The Supreme Court handed down a unanimous ruling for Monsanto today in its case against Indiana soybean farmer Vernon Hugh Bowman. The trial centered on a batch of mixed seeds Bowman purchased from a grain elevator, including patented, Roundup-resistant Monsanto seeds. Farmers are supposed to pay Monsanto whenever they use its seeds, but Bowman skirted this obligation.
Monsanto prosecuted; Bowman lost.
We called a sampling of farmers today, to get their reactions to the Court’s decision. Each one works in a different part of the U.S., with varied backgrounds and farming practices. Yet one thing unified everyone we spoke with — no one was terribly surprised by the ruling.
James Birch, Flora Bella Farm, Three Rivers, CA
James Birch has been running his 25-acre organic farm, Flora Bella, in central California for over two decades. He grows seasonal produce to sell at farmers’ markets and to restaurants. Before he started his farm, he was a landscaper and he didn’t use pesticides and chemicals in his landscaping, so it just made sense not to use them in her farming practice either. And he is not a fan of Monsanto.
That said, he agrees with the court ruling.
“If a company develops a product, does the research, and puts the money into it as an investment, they deserve to see a return on that investment. I honestly believe that,” said Birch. Ultimately, the responsibility falls to the farmer, if they replant Monsanto products knowing what the company’s policy is, he says.
“The farmer must have been happy with it if they planted it again,” said Birch.
Mary Courtney, Courtney Farms, Bagdad, KY
Mary Courtney is an unapologetic GMO cheerleader; she thinks genetic tinkering is necessary to feed the world’s ballooning population. Courtney says Monsanto has put a “tremendous amount of resources” into their GM seeds, and it’s only right to compensate them for it. “We’re buying those genetics to achieve desired results,” she said. “In my mind, (paying Monsanto) is the right thing to do.”
Much of the Courtney farm’s 200 acres is dedicated to soy, corn, and tobacco, but they also grow a mix of seasonal vegetables for sale through a CSA. Courtney thinks the world would be nicer if we could all eat unmodified, locally grown produce. “But that’s just not realistic,” she said.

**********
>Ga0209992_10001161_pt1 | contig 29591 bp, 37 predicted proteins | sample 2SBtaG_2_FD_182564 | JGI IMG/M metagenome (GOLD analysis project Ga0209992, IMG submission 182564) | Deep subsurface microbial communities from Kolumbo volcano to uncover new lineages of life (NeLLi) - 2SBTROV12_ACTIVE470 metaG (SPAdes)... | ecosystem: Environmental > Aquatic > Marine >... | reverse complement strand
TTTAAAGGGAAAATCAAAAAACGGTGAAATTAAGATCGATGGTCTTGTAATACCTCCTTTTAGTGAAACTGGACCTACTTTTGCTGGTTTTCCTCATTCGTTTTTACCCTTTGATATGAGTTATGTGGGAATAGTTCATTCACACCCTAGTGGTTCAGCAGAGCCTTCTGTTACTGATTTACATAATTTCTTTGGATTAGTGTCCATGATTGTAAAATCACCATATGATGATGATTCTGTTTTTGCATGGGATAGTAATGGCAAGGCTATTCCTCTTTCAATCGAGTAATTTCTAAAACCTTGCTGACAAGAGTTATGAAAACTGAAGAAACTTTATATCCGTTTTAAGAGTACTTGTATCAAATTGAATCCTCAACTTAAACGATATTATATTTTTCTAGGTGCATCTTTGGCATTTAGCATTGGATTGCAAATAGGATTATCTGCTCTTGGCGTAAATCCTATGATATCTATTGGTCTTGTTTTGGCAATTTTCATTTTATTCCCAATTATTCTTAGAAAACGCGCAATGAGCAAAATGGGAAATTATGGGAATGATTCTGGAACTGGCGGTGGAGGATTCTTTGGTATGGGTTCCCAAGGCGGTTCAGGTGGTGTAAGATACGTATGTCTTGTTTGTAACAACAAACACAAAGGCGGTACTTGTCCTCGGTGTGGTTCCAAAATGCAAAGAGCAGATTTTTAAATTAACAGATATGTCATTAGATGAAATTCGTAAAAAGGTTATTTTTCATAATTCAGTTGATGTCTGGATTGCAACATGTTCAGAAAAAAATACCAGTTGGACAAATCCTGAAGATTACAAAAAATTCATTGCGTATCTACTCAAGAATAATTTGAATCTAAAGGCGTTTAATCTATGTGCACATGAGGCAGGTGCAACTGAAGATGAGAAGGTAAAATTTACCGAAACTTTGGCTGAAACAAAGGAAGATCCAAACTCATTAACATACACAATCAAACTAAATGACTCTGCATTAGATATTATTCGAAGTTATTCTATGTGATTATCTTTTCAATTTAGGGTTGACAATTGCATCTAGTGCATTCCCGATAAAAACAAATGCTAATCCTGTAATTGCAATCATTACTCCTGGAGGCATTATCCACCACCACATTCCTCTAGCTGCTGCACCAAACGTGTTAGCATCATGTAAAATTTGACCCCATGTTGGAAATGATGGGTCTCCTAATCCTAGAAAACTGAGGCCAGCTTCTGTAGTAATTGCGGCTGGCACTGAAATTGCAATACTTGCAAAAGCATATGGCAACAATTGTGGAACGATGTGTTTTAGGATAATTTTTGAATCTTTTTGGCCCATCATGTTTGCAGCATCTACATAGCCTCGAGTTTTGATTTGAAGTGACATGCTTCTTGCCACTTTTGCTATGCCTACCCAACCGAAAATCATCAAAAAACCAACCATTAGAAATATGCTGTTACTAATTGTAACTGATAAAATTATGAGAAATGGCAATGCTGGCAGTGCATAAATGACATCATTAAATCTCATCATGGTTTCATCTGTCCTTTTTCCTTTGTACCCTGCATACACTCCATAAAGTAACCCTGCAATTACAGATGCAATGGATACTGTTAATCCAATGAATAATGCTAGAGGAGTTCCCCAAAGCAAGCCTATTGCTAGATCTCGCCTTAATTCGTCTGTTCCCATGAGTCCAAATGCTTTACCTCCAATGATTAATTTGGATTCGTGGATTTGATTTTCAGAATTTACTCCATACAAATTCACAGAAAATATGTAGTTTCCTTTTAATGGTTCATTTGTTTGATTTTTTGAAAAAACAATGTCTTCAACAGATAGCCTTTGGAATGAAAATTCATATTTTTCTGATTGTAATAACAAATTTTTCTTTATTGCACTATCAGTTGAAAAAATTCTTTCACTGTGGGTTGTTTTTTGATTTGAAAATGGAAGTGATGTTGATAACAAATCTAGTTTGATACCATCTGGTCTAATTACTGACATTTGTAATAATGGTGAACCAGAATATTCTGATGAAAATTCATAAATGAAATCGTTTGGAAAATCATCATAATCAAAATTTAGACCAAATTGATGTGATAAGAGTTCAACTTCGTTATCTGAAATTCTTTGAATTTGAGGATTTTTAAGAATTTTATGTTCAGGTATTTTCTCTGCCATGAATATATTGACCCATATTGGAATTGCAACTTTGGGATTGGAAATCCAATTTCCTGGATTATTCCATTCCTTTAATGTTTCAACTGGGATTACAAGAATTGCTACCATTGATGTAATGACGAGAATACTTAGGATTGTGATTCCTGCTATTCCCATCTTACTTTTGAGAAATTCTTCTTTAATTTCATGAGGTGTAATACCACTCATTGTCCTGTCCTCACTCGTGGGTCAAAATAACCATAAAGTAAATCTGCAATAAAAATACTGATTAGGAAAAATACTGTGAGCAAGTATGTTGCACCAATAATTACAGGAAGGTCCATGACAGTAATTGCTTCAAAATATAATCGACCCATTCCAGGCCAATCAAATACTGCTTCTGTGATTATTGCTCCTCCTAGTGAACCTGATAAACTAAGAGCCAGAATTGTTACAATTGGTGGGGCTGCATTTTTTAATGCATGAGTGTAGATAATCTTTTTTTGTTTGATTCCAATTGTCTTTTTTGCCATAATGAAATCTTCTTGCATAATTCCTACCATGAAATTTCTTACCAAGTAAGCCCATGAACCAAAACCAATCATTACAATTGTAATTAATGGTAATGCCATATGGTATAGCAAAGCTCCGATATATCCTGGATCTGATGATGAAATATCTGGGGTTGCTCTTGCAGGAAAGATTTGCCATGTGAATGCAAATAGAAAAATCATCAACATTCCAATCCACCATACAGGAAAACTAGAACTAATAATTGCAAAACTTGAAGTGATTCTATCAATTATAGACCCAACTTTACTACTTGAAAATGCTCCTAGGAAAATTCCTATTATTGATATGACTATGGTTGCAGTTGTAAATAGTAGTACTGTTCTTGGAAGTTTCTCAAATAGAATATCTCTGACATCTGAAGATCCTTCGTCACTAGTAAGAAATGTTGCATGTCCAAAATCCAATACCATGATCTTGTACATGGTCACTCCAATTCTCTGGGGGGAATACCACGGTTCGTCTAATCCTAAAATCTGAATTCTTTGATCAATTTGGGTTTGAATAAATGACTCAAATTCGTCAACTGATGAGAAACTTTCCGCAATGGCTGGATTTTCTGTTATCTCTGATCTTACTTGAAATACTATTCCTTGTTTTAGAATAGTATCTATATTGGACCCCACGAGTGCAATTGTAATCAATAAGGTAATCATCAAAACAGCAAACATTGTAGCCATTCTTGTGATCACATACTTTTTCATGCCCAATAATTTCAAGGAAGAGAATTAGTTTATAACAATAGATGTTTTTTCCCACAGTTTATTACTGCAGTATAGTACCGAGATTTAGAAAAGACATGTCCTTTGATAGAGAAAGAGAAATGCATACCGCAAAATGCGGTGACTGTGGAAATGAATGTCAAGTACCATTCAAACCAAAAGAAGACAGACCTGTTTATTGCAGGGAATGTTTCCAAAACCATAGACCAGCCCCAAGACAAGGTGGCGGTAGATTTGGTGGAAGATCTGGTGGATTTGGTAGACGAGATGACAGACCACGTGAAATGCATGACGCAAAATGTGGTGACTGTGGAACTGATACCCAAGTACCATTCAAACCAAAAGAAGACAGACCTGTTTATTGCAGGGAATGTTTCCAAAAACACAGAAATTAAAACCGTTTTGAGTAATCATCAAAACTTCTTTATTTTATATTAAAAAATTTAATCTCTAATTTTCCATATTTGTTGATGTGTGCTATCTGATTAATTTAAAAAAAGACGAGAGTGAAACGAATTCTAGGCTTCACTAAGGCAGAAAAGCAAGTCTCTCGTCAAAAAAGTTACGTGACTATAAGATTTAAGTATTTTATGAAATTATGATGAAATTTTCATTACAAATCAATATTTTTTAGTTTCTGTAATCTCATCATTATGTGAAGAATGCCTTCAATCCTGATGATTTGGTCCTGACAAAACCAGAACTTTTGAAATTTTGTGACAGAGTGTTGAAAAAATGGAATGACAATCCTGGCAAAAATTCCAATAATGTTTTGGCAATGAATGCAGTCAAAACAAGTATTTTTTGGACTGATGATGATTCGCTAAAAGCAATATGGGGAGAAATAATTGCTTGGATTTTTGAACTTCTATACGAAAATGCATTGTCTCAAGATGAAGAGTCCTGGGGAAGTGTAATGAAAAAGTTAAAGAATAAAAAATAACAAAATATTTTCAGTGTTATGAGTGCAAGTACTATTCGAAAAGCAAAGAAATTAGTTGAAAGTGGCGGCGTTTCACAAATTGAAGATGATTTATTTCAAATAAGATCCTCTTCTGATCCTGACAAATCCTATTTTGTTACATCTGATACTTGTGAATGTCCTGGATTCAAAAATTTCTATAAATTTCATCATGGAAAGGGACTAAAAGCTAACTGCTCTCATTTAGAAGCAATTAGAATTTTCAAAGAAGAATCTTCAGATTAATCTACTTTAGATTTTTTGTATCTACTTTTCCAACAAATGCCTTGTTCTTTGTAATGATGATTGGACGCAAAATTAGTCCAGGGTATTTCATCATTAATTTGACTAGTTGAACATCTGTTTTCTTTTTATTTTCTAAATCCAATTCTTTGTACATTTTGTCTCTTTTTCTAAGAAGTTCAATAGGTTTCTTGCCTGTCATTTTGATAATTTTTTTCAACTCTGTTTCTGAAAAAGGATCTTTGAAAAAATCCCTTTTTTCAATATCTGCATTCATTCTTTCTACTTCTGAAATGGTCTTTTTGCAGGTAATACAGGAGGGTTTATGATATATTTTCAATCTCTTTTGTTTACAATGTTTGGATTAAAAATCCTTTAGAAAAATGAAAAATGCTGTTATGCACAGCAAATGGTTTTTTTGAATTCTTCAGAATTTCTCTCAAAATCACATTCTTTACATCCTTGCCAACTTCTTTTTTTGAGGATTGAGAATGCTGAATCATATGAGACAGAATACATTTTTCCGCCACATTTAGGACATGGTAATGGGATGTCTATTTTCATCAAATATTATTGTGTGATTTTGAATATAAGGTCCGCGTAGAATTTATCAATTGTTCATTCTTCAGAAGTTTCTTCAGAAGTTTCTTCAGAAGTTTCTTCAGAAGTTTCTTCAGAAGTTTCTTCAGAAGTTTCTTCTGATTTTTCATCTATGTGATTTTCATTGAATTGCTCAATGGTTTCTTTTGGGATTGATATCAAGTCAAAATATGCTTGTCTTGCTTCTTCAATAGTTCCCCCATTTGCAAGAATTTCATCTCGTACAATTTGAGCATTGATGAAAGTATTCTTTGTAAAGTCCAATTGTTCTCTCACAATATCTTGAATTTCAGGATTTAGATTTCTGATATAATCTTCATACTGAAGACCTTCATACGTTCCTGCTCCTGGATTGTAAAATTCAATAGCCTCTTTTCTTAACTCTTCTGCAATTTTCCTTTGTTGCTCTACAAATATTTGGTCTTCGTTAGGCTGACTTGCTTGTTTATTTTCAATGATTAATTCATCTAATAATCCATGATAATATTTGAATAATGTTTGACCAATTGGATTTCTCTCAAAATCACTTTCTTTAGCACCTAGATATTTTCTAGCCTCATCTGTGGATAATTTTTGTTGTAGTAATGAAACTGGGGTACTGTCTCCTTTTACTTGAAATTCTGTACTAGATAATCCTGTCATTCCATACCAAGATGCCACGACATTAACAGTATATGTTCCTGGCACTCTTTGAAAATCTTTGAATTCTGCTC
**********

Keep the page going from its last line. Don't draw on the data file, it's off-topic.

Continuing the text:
Beth Rasgorchek, Canyon Bounty Farm, Nampa, ID
Beth Rasgorchek farms seven tillable acres of organic nursery starts and seeds. She thinks Monsanto’s approach to agriculture is unsustainable and destructive, and they may have to face a serious battle in court. The Bowman case was not that battle.
“I remember when I first read the paperwork,” she said. “I thought to myself, ‘Why is this case in the Supreme Court?’”
Like Bowman’s contract with Monsanto, Rasgorchek signs regular contracts with her organic seed providers. She calls these agreements ‘sweet and thoughtful,’ a far cry from Monsanto’s tough compensation rules. Still, a contract is a contract.
“I’m sorry, I just really don’t think (Bowman) had much ground to stand on,” she said. “When you sign a contract, you agree to the terms.”
Aaron Howell, Howell Farms, Middletown, IN
Aaron Howell, 34, says his family has been signing annual contracts with Monsanto for as long as he’s worked the farm. Howell Farms is more than 7,000 acres, mostly corn and soybeans, much of it grown from GM seeds. Howell thinks the Bowman case couldn’t be simpler.
“Monsanto provides a technology we need, and expects to be compensated for it,” he said. “(Bowman) knew the rules.”
Jim Gerritsen, Wood Prairie Farm, Bridgewater, ME
Jim Gerritsen calls today’s ruling “not surprising, but disappointing.” Gerritsen, president of the Organic Seed Growers and Trade Association, is currently the lead plaintiff in another legal battle against Monsanto, challenging the validity of the company’s seed patents.
Gerritsen is concerned about the Bowman case’s ramifications. “The Supreme Court justices are not farmers,” he said. “I don’t think they understand the ramifications of their ruling.” He thinks it’s unfair to expect farmers to police their own seed-buying, when Monsanto seeds are sometimes mixed in with many others.
“If Monsanto wants their patent rights enforced, their seeds need to be kept segregated,” he said. “I buy commodity crops as inexpensive cover crops. I don’t want to be constrained just because there may be Monsanto seeds in there.”
Andy Wright contributed to this story.Related